Engaging with COVID-19 content on social media in the United States: Does political affiliation matter?





social media use, social media, user participation, Digital Inequality, political affiliation


While the partisanship of U.S. media outlets is well documented, the role of political affiliation in social media adoption and online discussions is much less studied. Social media allow individuals to contribute to the dissemination of information. As a result, understanding the relationship between political affiliation and content-sharing behaviors provides insight into whose voices are represented in social media content. Political affiliation might be particularly pertinent to engagement with politically charged topics, such as the COVID-19 pandemic. This paper uses survey data collected in Spring 2020 to examine the role of political affiliation in both social media adoption and content sharing about COVID-19 on three platforms: Facebook, Instagram, and Twitter. Subsequently, we look at how these factors relate to COVID-19 knowledge, an important outcome with broader health implications. We find that political affiliation relates to both site adoption and sharing on the platforms, but these are not uniform across all three platforms. We find no connection between political affiliation and knowledge about the virus but we do find that content sharing on two of the examined platforms is negatively related to knowledge. This work has larger implications for other contexts where polarized and politicized arguments take place, such as climate change and other contentious topics as it concerns both whose voices are heard in these discourses as well as what people can take away from engaging with content.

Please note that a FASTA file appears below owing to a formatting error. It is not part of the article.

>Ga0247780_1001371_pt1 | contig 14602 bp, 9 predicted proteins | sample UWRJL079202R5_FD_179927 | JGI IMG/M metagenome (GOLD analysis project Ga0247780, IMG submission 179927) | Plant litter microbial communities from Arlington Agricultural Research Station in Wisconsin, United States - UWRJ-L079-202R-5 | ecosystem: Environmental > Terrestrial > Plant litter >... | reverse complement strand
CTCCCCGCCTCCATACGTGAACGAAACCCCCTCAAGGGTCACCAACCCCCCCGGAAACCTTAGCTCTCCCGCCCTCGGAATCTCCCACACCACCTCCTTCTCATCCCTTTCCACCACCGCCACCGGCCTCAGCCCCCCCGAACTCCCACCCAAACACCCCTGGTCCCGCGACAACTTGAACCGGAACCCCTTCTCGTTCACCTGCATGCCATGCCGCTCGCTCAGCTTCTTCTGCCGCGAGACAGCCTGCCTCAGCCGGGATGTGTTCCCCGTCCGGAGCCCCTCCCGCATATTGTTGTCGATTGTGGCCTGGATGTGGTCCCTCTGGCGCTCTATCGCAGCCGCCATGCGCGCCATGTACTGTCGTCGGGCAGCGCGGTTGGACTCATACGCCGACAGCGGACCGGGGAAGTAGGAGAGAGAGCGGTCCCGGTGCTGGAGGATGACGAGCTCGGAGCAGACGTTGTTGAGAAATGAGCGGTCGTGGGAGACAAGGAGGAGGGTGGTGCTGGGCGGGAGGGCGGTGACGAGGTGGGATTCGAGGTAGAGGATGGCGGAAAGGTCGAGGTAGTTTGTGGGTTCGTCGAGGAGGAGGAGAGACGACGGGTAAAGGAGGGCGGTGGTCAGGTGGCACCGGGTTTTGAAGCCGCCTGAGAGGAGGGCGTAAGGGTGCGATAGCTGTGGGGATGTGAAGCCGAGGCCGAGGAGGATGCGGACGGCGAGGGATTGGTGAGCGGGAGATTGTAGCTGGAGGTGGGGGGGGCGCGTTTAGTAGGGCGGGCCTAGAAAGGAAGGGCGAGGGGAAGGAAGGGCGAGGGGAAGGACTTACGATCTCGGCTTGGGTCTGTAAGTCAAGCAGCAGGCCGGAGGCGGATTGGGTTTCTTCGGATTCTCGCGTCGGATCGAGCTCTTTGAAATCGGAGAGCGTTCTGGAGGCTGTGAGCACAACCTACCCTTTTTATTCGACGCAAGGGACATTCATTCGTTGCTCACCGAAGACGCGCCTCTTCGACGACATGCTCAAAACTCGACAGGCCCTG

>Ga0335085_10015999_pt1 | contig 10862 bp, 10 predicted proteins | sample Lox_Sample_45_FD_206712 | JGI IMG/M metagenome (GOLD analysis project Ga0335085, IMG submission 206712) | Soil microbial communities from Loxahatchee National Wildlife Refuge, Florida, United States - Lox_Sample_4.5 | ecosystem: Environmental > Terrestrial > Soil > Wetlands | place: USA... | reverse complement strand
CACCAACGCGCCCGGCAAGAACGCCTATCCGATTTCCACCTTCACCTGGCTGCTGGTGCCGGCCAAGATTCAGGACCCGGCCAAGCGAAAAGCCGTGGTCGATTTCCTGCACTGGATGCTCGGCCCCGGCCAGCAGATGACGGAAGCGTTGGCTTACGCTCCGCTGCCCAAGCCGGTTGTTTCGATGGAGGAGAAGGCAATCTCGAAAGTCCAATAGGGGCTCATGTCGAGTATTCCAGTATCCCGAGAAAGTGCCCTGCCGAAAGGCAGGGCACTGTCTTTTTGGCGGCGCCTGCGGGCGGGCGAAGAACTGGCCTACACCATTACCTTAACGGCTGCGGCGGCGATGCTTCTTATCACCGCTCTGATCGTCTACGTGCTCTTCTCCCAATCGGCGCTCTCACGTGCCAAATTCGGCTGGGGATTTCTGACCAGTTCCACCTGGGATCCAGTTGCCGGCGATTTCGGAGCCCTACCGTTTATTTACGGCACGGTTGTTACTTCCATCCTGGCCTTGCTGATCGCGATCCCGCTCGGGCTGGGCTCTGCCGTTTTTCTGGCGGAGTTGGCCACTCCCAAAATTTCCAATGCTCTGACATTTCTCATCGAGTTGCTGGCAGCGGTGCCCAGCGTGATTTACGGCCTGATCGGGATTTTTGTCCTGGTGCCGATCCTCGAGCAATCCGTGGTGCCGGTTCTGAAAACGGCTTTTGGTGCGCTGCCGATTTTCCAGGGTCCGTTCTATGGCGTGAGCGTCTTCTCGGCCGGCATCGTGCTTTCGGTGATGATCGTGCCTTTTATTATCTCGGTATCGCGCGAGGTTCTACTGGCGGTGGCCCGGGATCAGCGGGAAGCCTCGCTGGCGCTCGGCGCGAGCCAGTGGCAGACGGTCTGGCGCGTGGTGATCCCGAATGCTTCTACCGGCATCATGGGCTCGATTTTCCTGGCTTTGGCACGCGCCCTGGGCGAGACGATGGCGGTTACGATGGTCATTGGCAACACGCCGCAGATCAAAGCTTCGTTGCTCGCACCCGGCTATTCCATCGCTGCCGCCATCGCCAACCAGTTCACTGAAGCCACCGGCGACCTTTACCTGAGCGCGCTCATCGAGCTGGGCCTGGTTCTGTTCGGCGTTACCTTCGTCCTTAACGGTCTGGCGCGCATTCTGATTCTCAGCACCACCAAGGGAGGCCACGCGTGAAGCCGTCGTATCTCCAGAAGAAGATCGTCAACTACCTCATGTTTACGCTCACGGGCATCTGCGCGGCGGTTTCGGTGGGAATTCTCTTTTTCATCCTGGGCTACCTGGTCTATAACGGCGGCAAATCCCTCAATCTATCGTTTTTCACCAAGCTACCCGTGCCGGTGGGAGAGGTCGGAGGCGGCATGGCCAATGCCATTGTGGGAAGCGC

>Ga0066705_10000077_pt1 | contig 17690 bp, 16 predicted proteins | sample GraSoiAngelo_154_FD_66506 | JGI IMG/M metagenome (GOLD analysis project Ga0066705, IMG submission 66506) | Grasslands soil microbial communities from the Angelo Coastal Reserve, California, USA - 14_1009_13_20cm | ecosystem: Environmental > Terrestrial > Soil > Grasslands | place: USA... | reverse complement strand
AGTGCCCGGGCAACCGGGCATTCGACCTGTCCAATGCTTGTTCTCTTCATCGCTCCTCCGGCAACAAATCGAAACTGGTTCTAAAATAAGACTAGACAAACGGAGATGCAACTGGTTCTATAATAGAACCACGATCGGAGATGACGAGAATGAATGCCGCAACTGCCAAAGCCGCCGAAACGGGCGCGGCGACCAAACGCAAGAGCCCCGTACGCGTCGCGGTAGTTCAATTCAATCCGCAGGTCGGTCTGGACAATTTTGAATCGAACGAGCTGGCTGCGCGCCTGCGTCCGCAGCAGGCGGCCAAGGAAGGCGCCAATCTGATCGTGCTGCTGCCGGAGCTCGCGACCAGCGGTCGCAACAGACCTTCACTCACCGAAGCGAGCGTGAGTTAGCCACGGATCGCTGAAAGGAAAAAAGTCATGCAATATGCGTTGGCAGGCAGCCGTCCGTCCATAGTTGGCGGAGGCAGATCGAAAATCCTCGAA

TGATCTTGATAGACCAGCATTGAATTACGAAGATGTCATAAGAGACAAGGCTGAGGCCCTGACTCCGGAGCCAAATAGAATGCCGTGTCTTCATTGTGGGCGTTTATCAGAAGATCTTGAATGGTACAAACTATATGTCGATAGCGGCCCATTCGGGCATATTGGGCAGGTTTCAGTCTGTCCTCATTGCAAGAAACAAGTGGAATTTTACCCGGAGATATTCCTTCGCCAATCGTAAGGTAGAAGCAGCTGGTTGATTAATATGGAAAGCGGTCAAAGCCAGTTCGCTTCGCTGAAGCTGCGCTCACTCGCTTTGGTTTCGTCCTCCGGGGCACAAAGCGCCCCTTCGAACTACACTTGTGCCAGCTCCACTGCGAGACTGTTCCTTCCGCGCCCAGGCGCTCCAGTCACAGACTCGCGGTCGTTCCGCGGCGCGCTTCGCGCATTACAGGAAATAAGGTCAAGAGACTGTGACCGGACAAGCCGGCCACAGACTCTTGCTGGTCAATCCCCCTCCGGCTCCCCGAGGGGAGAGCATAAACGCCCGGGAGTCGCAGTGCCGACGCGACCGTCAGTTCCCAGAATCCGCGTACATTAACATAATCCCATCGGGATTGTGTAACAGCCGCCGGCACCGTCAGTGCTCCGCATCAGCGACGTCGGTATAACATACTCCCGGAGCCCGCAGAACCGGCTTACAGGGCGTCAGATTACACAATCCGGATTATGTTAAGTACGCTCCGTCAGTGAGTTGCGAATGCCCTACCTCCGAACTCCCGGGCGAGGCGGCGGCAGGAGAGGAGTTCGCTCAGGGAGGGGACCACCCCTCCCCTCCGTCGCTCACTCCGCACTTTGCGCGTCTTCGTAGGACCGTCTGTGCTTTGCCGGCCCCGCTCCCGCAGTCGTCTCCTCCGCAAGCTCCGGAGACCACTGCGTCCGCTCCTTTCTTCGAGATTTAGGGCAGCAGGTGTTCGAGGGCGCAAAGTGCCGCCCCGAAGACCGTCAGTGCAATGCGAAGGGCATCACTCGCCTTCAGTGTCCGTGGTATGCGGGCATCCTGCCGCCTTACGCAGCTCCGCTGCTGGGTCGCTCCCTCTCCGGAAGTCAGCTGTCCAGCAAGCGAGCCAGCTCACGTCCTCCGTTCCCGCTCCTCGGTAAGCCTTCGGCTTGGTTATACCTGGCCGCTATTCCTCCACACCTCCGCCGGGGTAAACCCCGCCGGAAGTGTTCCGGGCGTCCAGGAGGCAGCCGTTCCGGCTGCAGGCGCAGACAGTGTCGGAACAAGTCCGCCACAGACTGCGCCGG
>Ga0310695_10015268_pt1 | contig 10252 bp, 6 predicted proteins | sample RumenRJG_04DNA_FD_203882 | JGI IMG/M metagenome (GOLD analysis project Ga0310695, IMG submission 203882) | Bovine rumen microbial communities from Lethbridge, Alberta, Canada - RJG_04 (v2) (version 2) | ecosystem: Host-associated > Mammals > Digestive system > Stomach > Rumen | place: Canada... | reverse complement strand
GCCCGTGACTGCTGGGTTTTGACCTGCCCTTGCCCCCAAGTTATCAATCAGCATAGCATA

Author Biographies

Jaelle Fuchs, University of Zurich

Jaelle Fuchs is a PhD candidate and a research and teaching assistant at the Department of Communication and Media Research of the University of Zurich. She is a member of the Internet Use and Society Division. Her research interests include online participation and digital inequality.

Floor Fiers, Northwestern University

Floor Fiers is a Ph.D. candidate in the Media, Technology, and Society program at Northwestern University and a member of the Community Data Science Collective. She is interested in social inequality and user agency as it relates to digital technologies, particularly in the context of the gig economy and other digitally mediated work environments.

Eszter Hargittai, University of Zurich

Eszter Hargittai is a professor of communication and media research and holds the Chair in Internet Use and Society at the University of Zurich. Her research interests include digital inequality with a particular focus on how people’s Internet skills relate to what they do online.




How to Cite

Fuchs, J., Fiers, F., & Hargittai, E. (2023). Engaging with COVID-19 content on social media in the United States: Does political affiliation matter?. First Monday, 28(11). https://doi.org/10.5210/fm.v28i11.13289